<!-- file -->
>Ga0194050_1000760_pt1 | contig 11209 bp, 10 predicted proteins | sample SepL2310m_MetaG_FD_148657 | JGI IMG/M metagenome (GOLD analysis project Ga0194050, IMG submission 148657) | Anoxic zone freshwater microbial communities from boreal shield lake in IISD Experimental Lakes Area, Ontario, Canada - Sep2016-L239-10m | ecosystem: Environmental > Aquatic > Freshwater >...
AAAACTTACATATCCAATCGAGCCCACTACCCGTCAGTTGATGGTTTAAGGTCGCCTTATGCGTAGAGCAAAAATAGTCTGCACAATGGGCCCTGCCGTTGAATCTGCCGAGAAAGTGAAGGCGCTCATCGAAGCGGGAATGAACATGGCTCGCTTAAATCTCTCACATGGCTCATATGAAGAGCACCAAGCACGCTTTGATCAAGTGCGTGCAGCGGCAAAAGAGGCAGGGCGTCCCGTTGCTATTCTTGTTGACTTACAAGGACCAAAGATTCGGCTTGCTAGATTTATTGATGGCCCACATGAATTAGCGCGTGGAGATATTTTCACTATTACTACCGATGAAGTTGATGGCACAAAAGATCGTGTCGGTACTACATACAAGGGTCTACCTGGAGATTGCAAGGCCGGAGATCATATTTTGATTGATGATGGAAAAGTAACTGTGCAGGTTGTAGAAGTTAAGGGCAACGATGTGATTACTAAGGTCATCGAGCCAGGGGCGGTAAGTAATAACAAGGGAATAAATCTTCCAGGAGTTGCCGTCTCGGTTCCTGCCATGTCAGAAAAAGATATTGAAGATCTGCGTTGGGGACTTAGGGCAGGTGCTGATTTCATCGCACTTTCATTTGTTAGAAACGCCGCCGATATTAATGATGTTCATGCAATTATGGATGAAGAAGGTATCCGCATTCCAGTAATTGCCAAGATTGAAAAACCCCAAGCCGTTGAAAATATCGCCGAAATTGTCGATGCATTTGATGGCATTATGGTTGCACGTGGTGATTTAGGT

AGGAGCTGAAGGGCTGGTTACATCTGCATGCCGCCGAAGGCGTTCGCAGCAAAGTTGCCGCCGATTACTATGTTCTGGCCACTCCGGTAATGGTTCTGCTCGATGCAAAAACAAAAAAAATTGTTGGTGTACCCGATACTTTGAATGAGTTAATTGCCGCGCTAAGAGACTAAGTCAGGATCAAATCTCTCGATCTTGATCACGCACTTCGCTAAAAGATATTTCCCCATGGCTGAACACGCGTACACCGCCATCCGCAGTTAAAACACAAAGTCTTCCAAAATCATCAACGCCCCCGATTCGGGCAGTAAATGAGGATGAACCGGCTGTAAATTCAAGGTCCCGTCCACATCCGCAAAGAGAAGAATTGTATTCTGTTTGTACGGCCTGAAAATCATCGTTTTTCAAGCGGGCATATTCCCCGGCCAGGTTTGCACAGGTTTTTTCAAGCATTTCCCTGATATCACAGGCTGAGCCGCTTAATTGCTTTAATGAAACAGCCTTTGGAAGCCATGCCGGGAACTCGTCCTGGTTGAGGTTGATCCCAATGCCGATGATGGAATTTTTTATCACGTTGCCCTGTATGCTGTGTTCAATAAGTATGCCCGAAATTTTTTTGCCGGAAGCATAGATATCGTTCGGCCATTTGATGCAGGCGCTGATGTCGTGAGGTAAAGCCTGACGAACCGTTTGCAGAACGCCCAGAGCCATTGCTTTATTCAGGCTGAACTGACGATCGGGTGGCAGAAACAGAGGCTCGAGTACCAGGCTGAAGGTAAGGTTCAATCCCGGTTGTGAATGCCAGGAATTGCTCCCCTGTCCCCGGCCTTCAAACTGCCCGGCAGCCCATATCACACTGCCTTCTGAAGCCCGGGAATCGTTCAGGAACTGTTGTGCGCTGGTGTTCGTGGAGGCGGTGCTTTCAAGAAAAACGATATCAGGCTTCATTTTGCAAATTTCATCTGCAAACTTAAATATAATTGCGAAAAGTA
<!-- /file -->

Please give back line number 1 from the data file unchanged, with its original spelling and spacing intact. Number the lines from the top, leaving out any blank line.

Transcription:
>Ga0194050_1000760_pt1 | contig 11209 bp, 10 predicted proteins | sample SepL2310m_MetaG_FD_148657 | JGI IMG/M metagenome (GOLD analysis project Ga0194050, IMG submission 148657) | Anoxic zone freshwater microbial communities from boreal shield lake in IISD Experimental Lakes Area, Ontario, Canada - Sep2016-L239-10m | ecosystem: Environmental > Aquatic > Freshwater >...